“Every victory is so important,” Rhoads said. “Whether it comes against a South opponent, a North opponent or an independent or whomever it is. The fact that it was a South team is just a piece of it.”

Realize that as a coach, Rhoads has to say that. This was a giant victory for more reasons than the W that goes next to Iowa State in the column.

Yes, in my opinion, beating a southern opponent not named Baylor was monumental for the future of this program. Keep in mind that before Saturday night, Iowa State was 1-7 against Texas Tech. Here is Iowa State’s record against other opponents from the South again, not named Baylor.

Texas: 0-7
Texas A&M: 1-9
Oklahoma: 5-67-2
Oklahoma State: 17-25-3

On Saturday night, the Cyclones lined up and flat out beat a quality South opponent. That momentum could go a long way when you consider the future of the Big 12 and the fact that Iowa State will have to play all of those schools every season from here on out.

“It could have been some sort of a turning point for us with that victory on Saturday night of further convincing ourselves that we are getting things,” Rhoads said. “I think it was evident as an offensive football team with the points that we put up on the scoreboard but I think there was evidence also defensively.”

“You can look the defense and say, ‘well you gave up 38 points.’ Well, we spent most of our first half with zero on the scoreboard before a well-executed two-minute drive by them. The other was a play after the botched punt attempt. We gave up a drive, forced a field goal and then a little bit later we forced a fumble and then a three-and-out. Those were two huge drives for the defense. The defense contributed to that victory. I think that we are starting to get to that point where a culture is becoming established.”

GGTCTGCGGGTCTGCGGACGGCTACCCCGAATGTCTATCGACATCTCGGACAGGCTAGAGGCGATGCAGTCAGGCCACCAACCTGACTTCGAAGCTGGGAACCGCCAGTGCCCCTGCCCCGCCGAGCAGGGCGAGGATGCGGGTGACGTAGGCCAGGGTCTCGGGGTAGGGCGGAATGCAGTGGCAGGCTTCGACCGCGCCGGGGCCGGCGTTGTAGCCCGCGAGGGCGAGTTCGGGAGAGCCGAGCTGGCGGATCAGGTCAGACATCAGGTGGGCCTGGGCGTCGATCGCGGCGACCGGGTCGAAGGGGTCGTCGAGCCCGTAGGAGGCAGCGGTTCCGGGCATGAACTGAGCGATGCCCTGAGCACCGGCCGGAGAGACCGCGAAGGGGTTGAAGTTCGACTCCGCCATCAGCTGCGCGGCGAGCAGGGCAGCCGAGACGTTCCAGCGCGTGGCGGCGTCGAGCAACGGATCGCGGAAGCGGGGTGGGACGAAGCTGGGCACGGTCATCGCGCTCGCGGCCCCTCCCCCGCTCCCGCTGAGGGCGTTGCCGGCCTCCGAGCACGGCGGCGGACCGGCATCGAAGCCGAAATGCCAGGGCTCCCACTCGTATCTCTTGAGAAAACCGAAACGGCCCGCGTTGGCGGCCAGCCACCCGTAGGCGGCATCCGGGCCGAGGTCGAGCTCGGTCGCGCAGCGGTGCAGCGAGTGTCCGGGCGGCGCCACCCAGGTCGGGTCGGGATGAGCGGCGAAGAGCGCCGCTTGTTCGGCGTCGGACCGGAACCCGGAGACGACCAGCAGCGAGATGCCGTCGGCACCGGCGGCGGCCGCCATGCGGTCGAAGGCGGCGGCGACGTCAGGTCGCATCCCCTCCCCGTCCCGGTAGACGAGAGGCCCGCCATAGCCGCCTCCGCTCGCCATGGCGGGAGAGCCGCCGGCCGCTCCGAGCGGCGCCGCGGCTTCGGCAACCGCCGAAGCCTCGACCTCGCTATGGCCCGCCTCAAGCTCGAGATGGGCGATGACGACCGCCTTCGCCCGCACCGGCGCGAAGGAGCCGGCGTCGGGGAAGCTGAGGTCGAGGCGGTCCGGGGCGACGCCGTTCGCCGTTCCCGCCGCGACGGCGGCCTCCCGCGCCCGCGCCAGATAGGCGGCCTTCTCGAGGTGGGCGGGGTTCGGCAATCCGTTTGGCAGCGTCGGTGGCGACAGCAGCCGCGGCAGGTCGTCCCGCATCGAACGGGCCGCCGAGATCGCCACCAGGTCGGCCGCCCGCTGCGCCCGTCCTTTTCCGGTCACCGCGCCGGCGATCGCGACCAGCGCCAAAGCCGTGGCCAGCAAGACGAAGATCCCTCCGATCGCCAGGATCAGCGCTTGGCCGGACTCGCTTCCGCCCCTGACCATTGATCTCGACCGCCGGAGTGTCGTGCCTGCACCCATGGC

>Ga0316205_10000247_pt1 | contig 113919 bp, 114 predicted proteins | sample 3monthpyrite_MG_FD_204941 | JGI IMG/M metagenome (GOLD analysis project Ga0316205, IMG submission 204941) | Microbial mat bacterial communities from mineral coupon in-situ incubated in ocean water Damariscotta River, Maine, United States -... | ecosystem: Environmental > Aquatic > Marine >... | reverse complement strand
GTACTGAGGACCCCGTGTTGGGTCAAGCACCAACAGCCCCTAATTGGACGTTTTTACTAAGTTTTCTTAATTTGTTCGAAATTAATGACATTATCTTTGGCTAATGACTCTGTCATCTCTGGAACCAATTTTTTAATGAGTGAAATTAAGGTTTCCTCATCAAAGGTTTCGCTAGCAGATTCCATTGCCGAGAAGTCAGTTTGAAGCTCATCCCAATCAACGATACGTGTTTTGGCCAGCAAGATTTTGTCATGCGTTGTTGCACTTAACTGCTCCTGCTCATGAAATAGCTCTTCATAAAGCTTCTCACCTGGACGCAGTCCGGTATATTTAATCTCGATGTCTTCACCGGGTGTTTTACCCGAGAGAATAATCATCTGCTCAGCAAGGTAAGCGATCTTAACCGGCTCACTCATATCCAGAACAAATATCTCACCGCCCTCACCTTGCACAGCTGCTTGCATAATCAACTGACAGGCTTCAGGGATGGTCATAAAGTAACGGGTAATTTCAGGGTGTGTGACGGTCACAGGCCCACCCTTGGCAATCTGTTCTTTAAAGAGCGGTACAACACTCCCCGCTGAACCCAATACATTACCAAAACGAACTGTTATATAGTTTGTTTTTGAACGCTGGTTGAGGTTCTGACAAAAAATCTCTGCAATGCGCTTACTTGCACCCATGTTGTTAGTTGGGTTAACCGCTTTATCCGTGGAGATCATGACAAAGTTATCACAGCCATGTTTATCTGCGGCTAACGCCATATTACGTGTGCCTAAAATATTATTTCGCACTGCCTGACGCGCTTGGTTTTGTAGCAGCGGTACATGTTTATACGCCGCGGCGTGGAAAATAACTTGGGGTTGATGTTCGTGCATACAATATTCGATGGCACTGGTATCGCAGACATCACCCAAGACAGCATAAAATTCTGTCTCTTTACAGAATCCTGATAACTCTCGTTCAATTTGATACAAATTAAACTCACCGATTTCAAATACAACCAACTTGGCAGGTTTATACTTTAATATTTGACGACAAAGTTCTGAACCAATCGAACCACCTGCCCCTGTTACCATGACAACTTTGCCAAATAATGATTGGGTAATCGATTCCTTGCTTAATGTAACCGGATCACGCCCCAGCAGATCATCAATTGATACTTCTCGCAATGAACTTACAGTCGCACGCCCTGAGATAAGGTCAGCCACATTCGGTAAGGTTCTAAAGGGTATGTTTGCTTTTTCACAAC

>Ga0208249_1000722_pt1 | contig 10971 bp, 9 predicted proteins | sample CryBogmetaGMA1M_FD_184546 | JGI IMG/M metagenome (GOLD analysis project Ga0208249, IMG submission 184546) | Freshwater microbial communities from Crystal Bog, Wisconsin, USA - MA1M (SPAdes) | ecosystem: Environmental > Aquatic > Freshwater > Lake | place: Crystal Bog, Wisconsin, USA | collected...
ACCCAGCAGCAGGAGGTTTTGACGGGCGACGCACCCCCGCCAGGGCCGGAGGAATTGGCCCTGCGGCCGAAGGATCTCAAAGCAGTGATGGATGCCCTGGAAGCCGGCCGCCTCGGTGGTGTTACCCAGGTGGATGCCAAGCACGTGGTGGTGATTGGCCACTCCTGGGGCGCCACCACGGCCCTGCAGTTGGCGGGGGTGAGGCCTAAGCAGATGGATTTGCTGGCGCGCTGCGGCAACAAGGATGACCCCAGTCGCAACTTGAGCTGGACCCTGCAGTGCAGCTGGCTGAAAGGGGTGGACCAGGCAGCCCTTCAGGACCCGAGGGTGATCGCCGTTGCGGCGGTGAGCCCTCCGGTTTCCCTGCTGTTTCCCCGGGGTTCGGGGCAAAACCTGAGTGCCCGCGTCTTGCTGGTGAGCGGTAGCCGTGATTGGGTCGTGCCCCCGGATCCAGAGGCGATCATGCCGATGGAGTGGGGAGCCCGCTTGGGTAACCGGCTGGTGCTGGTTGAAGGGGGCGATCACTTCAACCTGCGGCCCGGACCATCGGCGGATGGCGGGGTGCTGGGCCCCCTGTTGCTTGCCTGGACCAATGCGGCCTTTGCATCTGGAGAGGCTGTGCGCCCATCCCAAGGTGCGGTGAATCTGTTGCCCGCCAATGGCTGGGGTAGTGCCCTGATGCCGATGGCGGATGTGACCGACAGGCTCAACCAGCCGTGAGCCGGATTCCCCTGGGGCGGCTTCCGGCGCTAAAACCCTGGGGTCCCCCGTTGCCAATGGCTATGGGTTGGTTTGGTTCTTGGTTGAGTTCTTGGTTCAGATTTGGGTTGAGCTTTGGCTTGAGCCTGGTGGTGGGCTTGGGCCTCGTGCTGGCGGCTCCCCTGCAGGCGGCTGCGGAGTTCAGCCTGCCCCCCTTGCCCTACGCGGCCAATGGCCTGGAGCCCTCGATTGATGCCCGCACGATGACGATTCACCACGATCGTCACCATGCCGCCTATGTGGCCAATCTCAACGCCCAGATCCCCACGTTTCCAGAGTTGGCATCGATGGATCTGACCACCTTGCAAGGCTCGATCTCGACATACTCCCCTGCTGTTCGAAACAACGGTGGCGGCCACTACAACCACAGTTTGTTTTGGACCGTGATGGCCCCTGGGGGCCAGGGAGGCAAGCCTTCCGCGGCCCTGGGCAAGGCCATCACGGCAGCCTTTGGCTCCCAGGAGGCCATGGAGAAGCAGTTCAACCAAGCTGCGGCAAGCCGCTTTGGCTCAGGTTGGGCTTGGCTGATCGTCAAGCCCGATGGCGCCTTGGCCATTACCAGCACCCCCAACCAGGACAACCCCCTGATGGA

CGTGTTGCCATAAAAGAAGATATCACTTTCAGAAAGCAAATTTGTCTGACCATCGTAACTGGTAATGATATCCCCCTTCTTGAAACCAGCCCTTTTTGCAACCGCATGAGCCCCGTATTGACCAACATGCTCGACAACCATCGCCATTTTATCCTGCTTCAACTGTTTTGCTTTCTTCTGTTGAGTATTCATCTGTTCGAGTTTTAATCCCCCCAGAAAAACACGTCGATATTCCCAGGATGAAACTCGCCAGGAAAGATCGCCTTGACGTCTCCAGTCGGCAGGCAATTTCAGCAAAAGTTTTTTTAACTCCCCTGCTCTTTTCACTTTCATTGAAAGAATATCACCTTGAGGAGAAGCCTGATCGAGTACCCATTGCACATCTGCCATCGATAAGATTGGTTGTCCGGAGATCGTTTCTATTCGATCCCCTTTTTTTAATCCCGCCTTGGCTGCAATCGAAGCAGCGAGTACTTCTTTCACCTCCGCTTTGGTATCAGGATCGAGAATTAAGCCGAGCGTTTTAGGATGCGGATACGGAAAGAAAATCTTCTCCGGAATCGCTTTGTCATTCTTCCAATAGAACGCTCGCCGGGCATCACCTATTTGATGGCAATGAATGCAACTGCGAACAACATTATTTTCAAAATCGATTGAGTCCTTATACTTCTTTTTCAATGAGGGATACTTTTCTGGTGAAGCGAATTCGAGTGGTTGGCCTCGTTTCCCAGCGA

Putting the Utah game in perspective

Iowa State is 4-0 in its short history in playing the Utah Utes. The last time these two teams met was way back in 1976, when the Cyclones won 44-14.

Let me tell you something. This isn’t your 1976 Utah team that will invade Ames on Saturday.

Kyle Whittingham’s ball club is ranked 10th in both the AP and USA Today polls. They’ve been in the national conversation for years (just ask Alabama) and Iowa State will have to play better than it did last week to pull off the upset.

That’s the bad news. The good news is that this is an outstanding opportunity for this football program to take another step in the right direction. A top 10 program is coming to Ames and Vegas only sees the Cyclones as a four-point underdog. Opportunities like this don’t come around very often.

“They’ve been to the BCS bowls,” Rhoads said. If people fall out, they have a chance of finding themselves right back in the picture again. With all of those things being considered, yeah, it is a marquee game.”

Rhoads does have a bit of a history with Utah. When he was the defensive coordinator at Pittsburg back in 2005, his Panthers met Utah in the Fiesta Bowl, in Urban Meyer’s final season coaching the Utes. Utah won that game 35-7.

“They play the game so fast,” Rhoads said. “That doesn’t mean that they are blessed with a bunch of 4.4 and 4.5 athletes. That is a team that understands exactly what it is they are supposed to do in all phases, and plays it lights out. You do that when you have a culture that is established. They clearly have that culture established. When you do that, you start winning games.”